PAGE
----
MINNEAPOLIS -- Steve Sedahl just returned from a "networking trip" to Los Angeles, where he hopes to turn a hosting role with a Comedy Central game show into a full-time on-screen career.
The success of "Let's Bowl" -- which premieres for its second season at 7 p.m. Monday -- has opened several Hollywood doors for the 1975 Brainerd High School grad.
But there's a glitch that could threaten Sedahl's connection to the successful cable comedy show, he said this week in a telephone interview from his Eden Prairie home.
"You have to have a Screen Actors Guild to get any work in Los Angeles," he said, a requirement that poses a conundrum for the nonunion Sedahl.
If you go
Who: "Let's Bowl" personalities
What: Premiere party
Where: Suburban World Theater, Lake Street and Hennepin Avenue, Minneapolis
When: 6 p.m. Monday
His television resume qualifies Sedahl for membership in SAG or the alternative American Federation of Television and Radio Artists union, but joining either would mean his immediate departure from "Let's Bowl," he said.
The game show, a spoof on one of America's favorite pastimes, is a nonunion production, Sedahl said, and "you have to do it one way or the other. You cannot have union and nonunion people working on the same production."
Union rules also have hampered other "Let's Bowl" personalities from the Twin Cities, including director Tim Scott, who along with Sedahl and the show's co-host, Rich Kronfeld, created the show.
Scott, a SAG member, is prevented from appearing on screen in the show he helped create, said Sedahl, who did not complain about the restrictions as much as acknowledge the dilemma they present for his future decisions.
"The industry people I met with, including several talent agents, were very encouraging," said Sedahl, who spent two weeks in early February hobnobbing with actors, producers and other film and television professionals.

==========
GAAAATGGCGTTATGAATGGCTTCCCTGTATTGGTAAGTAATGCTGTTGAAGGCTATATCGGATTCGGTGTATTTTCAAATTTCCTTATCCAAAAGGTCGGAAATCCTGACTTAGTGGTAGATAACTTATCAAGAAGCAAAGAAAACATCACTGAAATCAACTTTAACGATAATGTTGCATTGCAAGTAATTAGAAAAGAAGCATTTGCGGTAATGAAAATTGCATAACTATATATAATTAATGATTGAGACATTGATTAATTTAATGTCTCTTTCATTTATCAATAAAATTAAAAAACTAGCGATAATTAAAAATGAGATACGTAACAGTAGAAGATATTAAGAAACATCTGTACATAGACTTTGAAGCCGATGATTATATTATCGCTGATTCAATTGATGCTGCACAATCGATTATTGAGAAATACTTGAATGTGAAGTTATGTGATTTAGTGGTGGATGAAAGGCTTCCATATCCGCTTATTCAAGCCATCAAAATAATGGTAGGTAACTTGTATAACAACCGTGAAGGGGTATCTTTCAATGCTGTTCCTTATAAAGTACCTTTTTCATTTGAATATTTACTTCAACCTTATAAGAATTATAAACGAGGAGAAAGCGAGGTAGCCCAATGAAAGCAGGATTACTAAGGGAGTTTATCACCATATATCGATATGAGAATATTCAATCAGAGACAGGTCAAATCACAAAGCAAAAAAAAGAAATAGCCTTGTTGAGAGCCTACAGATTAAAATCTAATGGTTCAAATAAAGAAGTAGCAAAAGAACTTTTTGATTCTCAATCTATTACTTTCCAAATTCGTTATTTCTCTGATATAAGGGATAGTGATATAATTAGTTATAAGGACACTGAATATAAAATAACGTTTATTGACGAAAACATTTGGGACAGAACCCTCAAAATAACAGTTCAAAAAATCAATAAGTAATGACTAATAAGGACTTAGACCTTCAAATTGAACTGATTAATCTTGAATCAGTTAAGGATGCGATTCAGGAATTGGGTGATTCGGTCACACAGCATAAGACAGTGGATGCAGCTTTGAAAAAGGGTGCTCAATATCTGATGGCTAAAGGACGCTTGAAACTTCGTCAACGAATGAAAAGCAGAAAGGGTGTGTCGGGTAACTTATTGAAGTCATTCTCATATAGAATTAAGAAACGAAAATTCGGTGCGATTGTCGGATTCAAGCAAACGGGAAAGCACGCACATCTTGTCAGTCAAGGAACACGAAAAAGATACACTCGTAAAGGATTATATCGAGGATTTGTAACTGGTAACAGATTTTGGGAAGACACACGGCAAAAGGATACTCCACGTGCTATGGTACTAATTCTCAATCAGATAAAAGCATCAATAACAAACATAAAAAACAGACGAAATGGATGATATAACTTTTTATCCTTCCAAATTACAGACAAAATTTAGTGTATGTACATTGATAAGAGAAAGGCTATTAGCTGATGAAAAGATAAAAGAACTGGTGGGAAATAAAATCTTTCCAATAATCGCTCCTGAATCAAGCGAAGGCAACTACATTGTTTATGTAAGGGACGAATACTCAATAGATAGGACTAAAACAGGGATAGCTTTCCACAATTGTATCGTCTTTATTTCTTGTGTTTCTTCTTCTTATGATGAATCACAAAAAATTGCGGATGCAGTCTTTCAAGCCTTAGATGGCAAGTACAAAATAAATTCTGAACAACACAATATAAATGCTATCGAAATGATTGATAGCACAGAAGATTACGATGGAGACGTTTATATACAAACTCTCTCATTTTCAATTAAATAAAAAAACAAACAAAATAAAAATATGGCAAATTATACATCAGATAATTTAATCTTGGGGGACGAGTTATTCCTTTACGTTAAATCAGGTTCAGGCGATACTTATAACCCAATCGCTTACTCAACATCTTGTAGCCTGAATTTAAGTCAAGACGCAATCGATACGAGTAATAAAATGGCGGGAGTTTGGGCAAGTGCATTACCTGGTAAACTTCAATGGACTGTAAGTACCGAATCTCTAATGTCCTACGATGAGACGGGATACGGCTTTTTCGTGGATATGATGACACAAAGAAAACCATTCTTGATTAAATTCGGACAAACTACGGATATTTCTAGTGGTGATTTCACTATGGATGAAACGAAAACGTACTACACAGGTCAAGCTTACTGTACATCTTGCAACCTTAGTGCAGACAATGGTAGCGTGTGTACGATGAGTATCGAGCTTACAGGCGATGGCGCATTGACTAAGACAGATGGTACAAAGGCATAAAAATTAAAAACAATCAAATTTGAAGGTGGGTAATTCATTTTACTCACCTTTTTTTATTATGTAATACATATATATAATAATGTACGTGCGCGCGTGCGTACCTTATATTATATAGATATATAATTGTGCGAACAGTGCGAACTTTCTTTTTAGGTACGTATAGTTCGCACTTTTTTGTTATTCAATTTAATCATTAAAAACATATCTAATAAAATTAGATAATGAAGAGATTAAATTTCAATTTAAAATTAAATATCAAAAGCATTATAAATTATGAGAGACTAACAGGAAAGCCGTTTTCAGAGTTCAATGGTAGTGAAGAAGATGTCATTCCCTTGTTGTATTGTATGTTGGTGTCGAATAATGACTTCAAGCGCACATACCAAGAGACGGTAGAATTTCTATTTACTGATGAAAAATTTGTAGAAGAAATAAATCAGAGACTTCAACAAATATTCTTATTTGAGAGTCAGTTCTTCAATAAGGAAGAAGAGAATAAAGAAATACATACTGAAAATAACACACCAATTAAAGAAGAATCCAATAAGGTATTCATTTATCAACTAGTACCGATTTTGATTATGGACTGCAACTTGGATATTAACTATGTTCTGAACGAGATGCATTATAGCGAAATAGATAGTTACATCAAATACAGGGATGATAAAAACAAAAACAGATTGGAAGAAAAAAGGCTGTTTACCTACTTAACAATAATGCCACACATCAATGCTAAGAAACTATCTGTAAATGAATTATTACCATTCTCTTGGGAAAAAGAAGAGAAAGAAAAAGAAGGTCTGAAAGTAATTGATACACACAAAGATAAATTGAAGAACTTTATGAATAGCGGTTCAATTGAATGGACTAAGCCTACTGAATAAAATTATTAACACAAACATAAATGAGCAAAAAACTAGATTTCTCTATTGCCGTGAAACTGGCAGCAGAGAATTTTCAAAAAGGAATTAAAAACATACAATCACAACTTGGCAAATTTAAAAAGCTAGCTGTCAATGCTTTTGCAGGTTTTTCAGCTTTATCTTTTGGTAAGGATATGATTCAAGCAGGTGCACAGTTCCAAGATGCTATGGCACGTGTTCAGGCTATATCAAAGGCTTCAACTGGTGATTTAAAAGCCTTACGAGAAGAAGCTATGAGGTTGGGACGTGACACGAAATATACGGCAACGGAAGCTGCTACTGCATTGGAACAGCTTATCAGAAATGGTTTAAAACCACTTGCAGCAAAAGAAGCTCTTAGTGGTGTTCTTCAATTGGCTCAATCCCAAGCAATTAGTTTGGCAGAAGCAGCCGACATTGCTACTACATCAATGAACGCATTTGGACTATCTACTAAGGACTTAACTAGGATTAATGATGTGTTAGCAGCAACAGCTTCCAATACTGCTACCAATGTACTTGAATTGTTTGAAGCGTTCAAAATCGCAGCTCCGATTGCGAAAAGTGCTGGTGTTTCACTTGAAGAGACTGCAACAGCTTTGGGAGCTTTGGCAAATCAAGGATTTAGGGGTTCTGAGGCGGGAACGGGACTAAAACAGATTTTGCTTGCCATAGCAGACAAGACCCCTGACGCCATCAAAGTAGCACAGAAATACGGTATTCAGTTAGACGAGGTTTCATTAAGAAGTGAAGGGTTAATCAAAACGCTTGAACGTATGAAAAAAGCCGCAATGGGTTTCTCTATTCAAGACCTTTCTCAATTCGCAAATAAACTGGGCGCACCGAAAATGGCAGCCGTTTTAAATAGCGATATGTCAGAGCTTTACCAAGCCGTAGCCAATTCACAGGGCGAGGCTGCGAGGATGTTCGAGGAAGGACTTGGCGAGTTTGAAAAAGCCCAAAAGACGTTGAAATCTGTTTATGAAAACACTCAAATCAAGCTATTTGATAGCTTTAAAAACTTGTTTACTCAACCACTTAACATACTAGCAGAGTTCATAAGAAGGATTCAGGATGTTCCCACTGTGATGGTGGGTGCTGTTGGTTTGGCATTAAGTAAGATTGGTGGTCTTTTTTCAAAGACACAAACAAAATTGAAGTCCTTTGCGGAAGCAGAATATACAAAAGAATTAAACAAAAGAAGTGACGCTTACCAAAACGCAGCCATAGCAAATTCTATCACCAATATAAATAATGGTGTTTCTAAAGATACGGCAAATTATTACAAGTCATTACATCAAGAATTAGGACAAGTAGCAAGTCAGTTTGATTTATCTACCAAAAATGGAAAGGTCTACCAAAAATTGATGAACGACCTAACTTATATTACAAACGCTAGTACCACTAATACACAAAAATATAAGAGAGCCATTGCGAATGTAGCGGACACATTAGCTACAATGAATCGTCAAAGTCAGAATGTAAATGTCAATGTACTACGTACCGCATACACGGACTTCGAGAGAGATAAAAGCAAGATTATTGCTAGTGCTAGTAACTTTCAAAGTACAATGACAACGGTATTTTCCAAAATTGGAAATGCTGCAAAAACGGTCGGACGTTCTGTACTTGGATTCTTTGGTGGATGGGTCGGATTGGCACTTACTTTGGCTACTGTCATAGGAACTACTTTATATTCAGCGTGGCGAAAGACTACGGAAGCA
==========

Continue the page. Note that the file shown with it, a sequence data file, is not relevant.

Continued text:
"There is a big need for host kind of people in game shows and reality shows, who are not standup comics," he said, "and that's where I could fit in. It helps having a show on nationally, opening doors to people who matter. But the agents were reluctant to commit because of the union thing."
Sedahl conceded, however, that he could not commit to other television roles, those with union card requirements, as long as Comedy Central, a cable network, continues to extend the life of "Let's Bowl."
The network renewed its commitment to a second 10-week season several months ago, and is considering a third season that would be shot in the Twin Cities in early summer.
Sedahl and other "Let's Bowl" personalities will host a free, open-to-the-public premiere party Monday at the Suburban World Theater at Lake Street and Hennepin Avenue, starting at 6 p.m.
In the meantime, Sedahl has returned to his full-time job with a Twin Cities-based cable-shopping channel. But it isn't easy, he said.
"After the first season (of 'Let's Bowl'), suddenly having to wake up the next morning and go back to work at an office is a tough transition," he said with a chuckle. "You go from being taken care of on many levels as a performer and being able to act and have that kind of energy, and then suddenly go back and face the four walls of corporate America. ...
"I have a small window of opportunity to make it (as an actor) and I am willing to invest in that," he added. "There's nothing better than that energy exchange you get in front of the camera."
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